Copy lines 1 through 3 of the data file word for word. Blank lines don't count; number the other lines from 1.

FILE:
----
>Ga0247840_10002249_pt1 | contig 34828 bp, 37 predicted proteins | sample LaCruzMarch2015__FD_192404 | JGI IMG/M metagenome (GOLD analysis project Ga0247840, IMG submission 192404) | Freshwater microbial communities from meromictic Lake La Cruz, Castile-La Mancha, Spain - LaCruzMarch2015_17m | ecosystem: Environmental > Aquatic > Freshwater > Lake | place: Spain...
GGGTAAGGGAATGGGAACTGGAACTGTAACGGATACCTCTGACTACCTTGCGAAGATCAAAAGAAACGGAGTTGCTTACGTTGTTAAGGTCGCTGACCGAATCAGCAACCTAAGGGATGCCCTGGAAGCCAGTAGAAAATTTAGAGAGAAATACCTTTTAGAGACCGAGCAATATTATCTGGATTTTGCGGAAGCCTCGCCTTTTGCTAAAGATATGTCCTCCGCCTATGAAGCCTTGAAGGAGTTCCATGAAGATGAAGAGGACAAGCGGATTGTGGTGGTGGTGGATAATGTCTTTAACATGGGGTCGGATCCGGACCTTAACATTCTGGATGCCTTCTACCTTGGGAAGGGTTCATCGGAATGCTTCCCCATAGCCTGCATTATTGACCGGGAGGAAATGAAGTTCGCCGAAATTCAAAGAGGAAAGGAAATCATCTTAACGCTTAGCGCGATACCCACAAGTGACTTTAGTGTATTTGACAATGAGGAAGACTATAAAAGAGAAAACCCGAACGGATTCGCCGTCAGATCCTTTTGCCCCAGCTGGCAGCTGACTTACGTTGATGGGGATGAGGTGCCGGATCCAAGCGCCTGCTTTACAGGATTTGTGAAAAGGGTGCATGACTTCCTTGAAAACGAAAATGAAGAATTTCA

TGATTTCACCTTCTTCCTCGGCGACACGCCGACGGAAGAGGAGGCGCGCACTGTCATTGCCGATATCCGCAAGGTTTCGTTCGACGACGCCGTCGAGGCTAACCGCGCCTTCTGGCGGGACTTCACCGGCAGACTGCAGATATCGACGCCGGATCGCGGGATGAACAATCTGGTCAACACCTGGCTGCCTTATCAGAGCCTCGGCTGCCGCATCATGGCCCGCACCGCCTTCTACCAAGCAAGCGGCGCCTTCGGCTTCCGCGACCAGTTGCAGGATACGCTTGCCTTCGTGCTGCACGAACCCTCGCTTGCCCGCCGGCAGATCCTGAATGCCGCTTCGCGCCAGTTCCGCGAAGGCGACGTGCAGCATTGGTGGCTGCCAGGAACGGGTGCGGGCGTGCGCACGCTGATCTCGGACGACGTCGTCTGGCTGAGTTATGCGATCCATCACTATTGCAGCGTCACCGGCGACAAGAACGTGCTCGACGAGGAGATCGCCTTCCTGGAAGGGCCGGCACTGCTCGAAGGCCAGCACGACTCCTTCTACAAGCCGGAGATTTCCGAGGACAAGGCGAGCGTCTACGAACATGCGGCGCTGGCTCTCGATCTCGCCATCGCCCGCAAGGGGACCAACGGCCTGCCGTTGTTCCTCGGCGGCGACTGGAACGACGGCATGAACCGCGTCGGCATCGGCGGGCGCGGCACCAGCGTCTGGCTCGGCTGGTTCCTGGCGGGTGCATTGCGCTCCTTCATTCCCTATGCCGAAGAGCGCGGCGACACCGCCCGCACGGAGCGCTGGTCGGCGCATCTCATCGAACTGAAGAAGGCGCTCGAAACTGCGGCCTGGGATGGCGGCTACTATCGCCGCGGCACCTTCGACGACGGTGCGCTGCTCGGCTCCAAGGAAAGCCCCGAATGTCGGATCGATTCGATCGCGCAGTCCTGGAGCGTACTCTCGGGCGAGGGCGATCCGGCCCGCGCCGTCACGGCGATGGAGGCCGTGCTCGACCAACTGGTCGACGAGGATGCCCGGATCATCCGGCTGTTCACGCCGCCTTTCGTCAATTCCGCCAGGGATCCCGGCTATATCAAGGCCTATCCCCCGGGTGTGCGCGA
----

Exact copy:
>Ga0247840_10002249_pt1 | contig 34828 bp, 37 predicted proteins | sample LaCruzMarch2015__FD_192404 | JGI IMG/M metagenome (GOLD analysis project Ga0247840, IMG submission 192404) | Freshwater microbial communities from meromictic Lake La Cruz, Castile-La Mancha, Spain - LaCruzMarch2015_17m | ecosystem: Environmental > Aquatic > Freshwater > Lake | place: Spain...
GGGTAAGGGAATGGGAACTGGAACTGTAACGGATACCTCTGACTACCTTGCGAAGATCAAAAGAAACGGAGTTGCTTACGTTGTTAAGGTCGCTGACCGAATCAGCAACCTAAGGGATGCCCTGGAAGCCAGTAGAAAATTTAGAGAGAAATACCTTTTAGAGACCGAGCAATATTATCTGGATTTTGCGGAAGCCTCGCCTTTTGCTAAAGATATGTCCTCCGCCTATGAAGCCTTGAAGGAGTTCCATGAAGATGAAGAGGACAAGCGGATTGTGGTGGTGGTGGATAATGTCTTTAACATGGGGTCGGATCCGGACCTTAACATTCTGGATGCCTTCTACCTTGGGAAGGGTTCATCGGAATGCTTCCCCATAGCCTGCATTATTGACCGGGAGGAAATGAAGTTCGCCGAAATTCAAAGAGGAAAGGAAATCATCTTAACGCTTAGCGCGATACCCACAAGTGACTTTAGTGTATTTGACAATGAGGAAGACTATAAAAGAGAAAACCCGAACGGATTCGCCGTCAGATCCTTTTGCCCCAGCTGGCAGCTGACTTACGTTGATGGGGATGAGGTGCCGGATCCAAGCGCCTGCTTTACAGGATTTGTGAAAAGGGTGCATGACTTCCTTGAAAACGAAAATGAAGAATTTCA

TGATTTCACCTTCTTCCTCGGCGACACGCCGACGGAAGAGGAGGCGCGCACTGTCATTGCCGATATCCGCAAGGTTTCGTTCGACGACGCCGTCGAGGCTAACCGCGCCTTCTGGCGGGACTTCACCGGCAGACTGCAGATATCGACGCCGGATCGCGGGATGAACAATCTGGTCAACACCTGGCTGCCTTATCAGAGCCTCGGCTGCCGCATCATGGCCCGCACCGCCTTCTACCAAGCAAGCGGCGCCTTCGGCTTCCGCGACCAGTTGCAGGATACGCTTGCCTTCGTGCTGCACGAACCCTCGCTTGCCCGCCGGCAGATCCTGAATGCCGCTTCGCGCCAGTTCCGCGAAGGCGACGTGCAGCATTGGTGGCTGCCAGGAACGGGTGCGGGCGTGCGCACGCTGATCTCGGACGACGTCGTCTGGCTGAGTTATGCGATCCATCACTATTGCAGCGTCACCGGCGACAAGAACGTGCTCGACGAGGAGATCGCCTTCCTGGAAGGGCCGGCACTGCTCGAAGGCCAGCACGACTCCTTCTACAAGCCGGAGATTTCCGAGGACAAGGCGAGCGTCTACGAACATGCGGCGCTGGCTCTCGATCTCGCCATCGCCCGCAAGGGGACCAACGGCCTGCCGTTGTTCCTCGGCGGCGACTGGAACGACGGCATGAACCGCGTCGGCATCGGCGGGCGCGGCACCAGCGTCTGGCTCGGCTGGTTCCTGGCGGGTGCATTGCGCTCCTTCATTCCCTATGCCGAAGAGCGCGGCGACACCGCCCGCACGGAGCGCTGGTCGGCGCATCTCATCGAACTGAAGAAGGCGCTCGAAACTGCGGCCTGGGATGGCGGCTACTATCGCCGCGGCACCTTCGACGACGGTGCGCTGCTCGGCTCCAAGGAAAGCCCCGAATGTCGGATCGATTCGATCGCGCAGTCCTGGAGCGTACTCTCGGGCGAGGGCGATCCGGCCCGCGCCGTCACGGCGATGGAGGCCGTGCTCGACCAACTGGTCGACGAGGATGCCCGGATCATCCGGCTGTTCACGCCGCCTTTCGTCAATTCCGCCAGGGATCCCGGCTATATCAAGGCCTATCCCCCGGGTGTGCGCGA